The Brewers Association trade group guidelines don’t help much either, offering lots of PR speak (“Craft brewers tend to be very involved in their communities through philanthropy”) and little else. Also complicating matters: The rash of lawsuits over the past year from disgruntled consumers suing craft brewers and distillers because their craft products don’t seem to be that much different from the products made by multi-nationals, save for higher prices. No wonder there was such a spirited discussion on Tom Wark’s Fermentation blog this summer about the subject, looking for the best way to describe what Wark calls wine made by a “small, hands-on, privately owned, high-quality oriented winery.”
The craft wine dilemma reminds me of Justice Potter Stewart’s famous definition of pornography: “I know it when I see it.” If an 8 million case producer like Delicato Family Winery uses the term hand-crafted for some of its wine, does hand-crafted have any meaning? On the other hand, can a producer that mostly fits Wark’s definition be called a craft winery if its idea of quality is to make an overoaked fruit bomb designed to get 98 points and cost $100?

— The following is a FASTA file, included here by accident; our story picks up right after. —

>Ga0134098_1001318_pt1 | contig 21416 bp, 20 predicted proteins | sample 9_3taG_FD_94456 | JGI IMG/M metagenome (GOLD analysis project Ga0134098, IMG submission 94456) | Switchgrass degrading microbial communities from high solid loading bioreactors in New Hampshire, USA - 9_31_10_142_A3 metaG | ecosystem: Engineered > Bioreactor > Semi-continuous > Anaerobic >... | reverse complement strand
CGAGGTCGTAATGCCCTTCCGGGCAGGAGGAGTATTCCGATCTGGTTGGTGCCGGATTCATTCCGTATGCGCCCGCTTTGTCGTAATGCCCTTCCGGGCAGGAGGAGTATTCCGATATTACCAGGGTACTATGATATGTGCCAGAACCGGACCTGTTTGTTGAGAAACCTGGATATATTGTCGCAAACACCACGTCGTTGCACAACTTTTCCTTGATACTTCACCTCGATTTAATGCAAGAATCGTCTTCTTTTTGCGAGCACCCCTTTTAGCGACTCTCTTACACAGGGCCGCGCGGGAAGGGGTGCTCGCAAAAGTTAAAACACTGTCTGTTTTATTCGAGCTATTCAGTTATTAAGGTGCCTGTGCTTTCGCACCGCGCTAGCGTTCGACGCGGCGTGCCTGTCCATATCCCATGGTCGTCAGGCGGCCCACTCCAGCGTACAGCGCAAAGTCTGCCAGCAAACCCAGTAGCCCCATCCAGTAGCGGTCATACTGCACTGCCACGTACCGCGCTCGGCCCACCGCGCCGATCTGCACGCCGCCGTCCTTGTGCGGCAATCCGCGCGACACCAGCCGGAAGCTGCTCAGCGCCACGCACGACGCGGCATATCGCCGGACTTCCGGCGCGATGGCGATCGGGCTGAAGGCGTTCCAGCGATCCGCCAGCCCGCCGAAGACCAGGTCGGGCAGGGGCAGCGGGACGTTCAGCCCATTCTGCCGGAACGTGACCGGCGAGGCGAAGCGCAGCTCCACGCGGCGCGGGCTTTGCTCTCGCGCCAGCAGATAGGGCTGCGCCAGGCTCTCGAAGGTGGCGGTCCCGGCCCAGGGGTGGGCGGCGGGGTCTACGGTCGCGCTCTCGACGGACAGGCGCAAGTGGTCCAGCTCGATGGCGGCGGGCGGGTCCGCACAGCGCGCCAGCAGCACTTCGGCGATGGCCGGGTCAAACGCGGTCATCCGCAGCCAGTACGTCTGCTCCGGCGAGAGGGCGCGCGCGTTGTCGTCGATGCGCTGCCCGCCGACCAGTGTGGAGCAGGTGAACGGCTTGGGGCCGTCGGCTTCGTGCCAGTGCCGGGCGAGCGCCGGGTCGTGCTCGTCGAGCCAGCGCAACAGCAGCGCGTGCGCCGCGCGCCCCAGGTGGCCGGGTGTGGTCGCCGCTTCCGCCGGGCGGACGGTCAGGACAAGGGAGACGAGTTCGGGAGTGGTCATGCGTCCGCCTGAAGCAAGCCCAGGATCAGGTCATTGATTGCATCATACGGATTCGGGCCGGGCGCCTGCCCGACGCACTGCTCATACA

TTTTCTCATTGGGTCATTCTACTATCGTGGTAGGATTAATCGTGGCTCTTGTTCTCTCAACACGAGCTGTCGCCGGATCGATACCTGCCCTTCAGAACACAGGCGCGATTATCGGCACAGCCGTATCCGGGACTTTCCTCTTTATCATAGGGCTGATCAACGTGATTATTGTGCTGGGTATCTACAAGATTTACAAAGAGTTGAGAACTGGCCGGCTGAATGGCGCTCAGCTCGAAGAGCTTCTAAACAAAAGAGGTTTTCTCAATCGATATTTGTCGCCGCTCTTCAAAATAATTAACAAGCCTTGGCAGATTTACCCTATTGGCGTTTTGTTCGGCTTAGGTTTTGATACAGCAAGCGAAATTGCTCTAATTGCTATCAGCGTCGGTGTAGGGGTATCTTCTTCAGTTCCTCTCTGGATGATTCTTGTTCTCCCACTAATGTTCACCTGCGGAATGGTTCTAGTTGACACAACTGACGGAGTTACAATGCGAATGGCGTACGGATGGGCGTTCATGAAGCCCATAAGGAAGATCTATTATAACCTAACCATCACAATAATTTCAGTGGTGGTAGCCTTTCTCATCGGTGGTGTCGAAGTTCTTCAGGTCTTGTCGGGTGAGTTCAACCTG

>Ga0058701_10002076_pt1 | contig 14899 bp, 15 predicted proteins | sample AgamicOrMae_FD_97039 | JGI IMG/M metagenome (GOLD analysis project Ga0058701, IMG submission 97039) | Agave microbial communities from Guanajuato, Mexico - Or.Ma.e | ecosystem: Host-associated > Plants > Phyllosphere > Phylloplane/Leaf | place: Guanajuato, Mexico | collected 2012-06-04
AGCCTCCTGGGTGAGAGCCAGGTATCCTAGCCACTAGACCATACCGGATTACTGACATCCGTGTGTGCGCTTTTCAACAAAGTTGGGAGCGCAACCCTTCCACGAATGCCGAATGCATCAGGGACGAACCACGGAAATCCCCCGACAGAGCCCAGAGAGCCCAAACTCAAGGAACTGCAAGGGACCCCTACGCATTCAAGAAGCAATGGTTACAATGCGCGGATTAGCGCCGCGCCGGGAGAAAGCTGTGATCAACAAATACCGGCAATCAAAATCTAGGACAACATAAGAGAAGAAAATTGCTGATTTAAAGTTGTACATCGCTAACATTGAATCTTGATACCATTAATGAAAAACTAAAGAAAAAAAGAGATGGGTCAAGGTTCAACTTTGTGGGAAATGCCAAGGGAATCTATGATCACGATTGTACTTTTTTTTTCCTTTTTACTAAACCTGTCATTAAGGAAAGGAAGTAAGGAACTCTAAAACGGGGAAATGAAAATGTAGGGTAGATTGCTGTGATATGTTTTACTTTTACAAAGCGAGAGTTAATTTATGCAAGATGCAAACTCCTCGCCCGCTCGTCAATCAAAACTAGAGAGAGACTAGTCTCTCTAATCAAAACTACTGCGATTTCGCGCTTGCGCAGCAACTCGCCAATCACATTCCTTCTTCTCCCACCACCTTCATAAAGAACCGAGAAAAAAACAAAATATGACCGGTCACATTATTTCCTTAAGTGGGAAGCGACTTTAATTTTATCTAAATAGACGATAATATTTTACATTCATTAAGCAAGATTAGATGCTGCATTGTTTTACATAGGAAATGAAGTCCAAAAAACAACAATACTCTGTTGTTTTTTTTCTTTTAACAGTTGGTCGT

Establishing legal (or even trade group-agreed) definitions for craft and similar terms is the obvious solution, but most of the wine business will burn down the blog and carry me off with pitchforks for suggesting it. Still, given that some plaintiffs have won their craft definition lawsuits, maybe that idea is worth considering. Otherwise, it will be a long time before anyone solves the craft wine dilemma.